No evidence so far indicates that food or drinks can transmit the virus that causes COVID-19, but new research at Washington University School of Medicine in St. Louis suggests that people with problems in the upper gastrointestinal (GI) tract may be vulnerable to infection after swallowing the virus.
Neurologist Randall J. Bateman, MD, virologist and immunologist Michael S. Diamond, MD, PhD, and microbiologist Scott Hultgren, PhD – all faculty members at Washington University School of Medicine in St. Louis – have been named fellows of the National Academy of Inventors, the highest professional distinction accorded solely to academic inventors.
Melanie Yarbrough, PhD, was recently featured in CAP Today. The article focuses on Dr. Yarbrough’s work implementing a urine reflex algorithm to help increase the odds for success in reducing the number of urine cultures.
Researchers at Washington University School of Medicine in St. Louis have identified a molecule that protects mice from brain infections caused by Venezuelan equine encephalitis virus (VEEV), a mosquito-borne virus notorious for causing fast-spreading, deadly outbreaks in Mexico, Central America and northern South America. As the climate changes, the virus is likely to expand its […]
The turning point for people with COVID-19 typically comes in the second week of symptoms. As most people begin to recover, a few others find it increasingly difficult to breathe and wind up in the hospital. It has been theorized that those whose lungs begin to fail are victims of their own overactive immune systems.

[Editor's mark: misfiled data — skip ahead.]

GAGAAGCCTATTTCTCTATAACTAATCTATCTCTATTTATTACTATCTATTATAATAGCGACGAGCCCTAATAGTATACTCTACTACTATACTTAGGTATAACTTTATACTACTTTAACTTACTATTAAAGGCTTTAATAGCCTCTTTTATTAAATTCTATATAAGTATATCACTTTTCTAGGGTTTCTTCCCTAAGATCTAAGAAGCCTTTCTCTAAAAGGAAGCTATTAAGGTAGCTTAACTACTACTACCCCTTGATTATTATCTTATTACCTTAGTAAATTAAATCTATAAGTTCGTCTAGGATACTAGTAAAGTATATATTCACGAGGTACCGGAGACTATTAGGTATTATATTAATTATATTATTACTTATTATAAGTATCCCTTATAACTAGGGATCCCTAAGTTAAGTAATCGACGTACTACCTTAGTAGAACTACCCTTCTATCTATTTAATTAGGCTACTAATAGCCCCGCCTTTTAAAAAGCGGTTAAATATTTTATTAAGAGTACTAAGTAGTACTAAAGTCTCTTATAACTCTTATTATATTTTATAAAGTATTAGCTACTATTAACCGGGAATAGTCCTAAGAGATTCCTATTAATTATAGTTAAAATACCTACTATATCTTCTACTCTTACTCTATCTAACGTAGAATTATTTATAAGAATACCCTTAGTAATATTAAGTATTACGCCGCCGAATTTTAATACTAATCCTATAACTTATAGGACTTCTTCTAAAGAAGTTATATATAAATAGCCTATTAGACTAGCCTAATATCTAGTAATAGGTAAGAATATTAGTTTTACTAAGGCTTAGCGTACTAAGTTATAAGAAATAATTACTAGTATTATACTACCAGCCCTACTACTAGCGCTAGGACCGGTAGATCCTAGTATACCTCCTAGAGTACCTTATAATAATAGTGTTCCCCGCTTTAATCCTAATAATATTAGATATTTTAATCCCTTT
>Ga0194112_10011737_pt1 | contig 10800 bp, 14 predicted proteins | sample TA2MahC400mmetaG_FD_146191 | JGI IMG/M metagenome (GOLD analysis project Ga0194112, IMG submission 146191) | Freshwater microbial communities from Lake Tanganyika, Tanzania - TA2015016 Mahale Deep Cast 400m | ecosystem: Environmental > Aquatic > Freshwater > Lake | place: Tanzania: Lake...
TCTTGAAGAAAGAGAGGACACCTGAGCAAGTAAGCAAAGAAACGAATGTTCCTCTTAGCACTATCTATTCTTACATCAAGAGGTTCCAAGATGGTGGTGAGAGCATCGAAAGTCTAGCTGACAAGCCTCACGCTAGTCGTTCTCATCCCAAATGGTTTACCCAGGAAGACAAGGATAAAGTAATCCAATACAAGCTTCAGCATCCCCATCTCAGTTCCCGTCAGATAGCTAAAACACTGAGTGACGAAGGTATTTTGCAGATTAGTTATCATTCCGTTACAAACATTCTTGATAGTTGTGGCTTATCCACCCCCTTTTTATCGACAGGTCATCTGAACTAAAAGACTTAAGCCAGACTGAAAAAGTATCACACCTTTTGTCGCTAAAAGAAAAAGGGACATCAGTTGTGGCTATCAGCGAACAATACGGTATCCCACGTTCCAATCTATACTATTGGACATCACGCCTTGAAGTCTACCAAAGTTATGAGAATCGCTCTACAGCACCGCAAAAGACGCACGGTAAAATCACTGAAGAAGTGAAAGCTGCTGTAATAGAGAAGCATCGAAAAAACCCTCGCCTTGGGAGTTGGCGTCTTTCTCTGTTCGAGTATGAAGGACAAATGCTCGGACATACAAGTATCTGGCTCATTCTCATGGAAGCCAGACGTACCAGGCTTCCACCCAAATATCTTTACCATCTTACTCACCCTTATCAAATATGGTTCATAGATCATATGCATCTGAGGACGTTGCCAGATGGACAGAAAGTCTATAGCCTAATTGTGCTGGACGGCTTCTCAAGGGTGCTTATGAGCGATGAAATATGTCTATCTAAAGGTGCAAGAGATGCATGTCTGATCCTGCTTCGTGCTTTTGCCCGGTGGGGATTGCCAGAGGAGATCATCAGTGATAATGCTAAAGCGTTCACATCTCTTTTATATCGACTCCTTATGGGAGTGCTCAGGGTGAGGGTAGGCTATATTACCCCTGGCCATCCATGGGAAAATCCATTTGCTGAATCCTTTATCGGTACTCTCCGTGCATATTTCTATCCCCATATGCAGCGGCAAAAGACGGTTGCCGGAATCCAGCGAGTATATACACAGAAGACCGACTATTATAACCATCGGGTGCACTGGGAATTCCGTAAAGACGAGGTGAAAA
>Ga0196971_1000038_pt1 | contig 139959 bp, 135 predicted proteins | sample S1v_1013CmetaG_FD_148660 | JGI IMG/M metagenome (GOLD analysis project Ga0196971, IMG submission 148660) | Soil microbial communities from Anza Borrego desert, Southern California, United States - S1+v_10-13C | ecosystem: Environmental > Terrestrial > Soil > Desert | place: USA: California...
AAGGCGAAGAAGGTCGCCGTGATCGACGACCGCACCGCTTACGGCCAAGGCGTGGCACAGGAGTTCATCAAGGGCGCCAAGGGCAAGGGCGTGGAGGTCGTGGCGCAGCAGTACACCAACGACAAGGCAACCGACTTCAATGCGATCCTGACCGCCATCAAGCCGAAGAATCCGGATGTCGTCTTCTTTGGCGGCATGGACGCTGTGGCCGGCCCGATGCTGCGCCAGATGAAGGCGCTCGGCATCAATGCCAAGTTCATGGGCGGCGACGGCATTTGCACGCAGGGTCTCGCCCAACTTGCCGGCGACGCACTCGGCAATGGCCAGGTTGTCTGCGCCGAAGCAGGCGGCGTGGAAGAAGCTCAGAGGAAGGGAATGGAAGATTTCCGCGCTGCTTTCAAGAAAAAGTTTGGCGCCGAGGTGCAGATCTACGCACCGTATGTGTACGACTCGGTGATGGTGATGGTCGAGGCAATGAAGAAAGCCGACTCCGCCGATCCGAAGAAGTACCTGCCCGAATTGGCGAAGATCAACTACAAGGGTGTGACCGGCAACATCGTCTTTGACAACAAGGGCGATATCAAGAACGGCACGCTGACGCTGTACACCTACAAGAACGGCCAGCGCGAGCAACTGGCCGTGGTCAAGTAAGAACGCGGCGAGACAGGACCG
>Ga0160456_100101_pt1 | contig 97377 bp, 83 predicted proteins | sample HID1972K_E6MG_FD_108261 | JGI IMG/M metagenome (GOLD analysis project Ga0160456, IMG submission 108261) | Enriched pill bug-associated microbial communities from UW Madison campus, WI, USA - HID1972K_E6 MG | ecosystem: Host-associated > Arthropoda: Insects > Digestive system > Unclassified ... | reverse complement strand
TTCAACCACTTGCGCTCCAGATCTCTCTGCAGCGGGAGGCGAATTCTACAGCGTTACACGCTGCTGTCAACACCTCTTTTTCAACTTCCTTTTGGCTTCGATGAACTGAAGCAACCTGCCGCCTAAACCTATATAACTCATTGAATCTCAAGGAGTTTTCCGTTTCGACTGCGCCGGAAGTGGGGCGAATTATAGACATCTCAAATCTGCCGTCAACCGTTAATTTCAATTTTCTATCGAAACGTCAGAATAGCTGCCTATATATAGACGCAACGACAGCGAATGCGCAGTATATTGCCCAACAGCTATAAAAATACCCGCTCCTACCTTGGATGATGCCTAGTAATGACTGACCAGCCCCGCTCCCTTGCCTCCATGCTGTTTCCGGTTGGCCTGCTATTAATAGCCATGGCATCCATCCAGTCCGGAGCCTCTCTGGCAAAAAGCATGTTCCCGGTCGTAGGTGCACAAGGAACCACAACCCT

In an effort to enhance clinical genomic services at Washington University School of Medicine, the Department of Pathology & Immunology is pleased to announce the formation of two new sections; Clinical Cancer Genomics and Constitutional Genomics. Eric Duncavage, MD will serve as the inaugural head of Clinical Cancer Genomics and Jonathon Heusel, MD, PhD will […]
The communities of bacteria that live in our digestive tracts help digest food and produce vitamins, protect against pathogens, and promote the healthy functioning of our immune system. But alongside gut bacteria thrives a vast community of viruses, and we know little about their impact on health and disease.
Cancer vaccines have shown promise in treating certain tumors, such as melanoma. But such vaccines have limitations. They often target normal proteins that may be more abundant in the tumor but also are present in healthy tissue, which can lead to off-target effects that cause autoimmune disorders and also reduce the effectiveness of the vaccines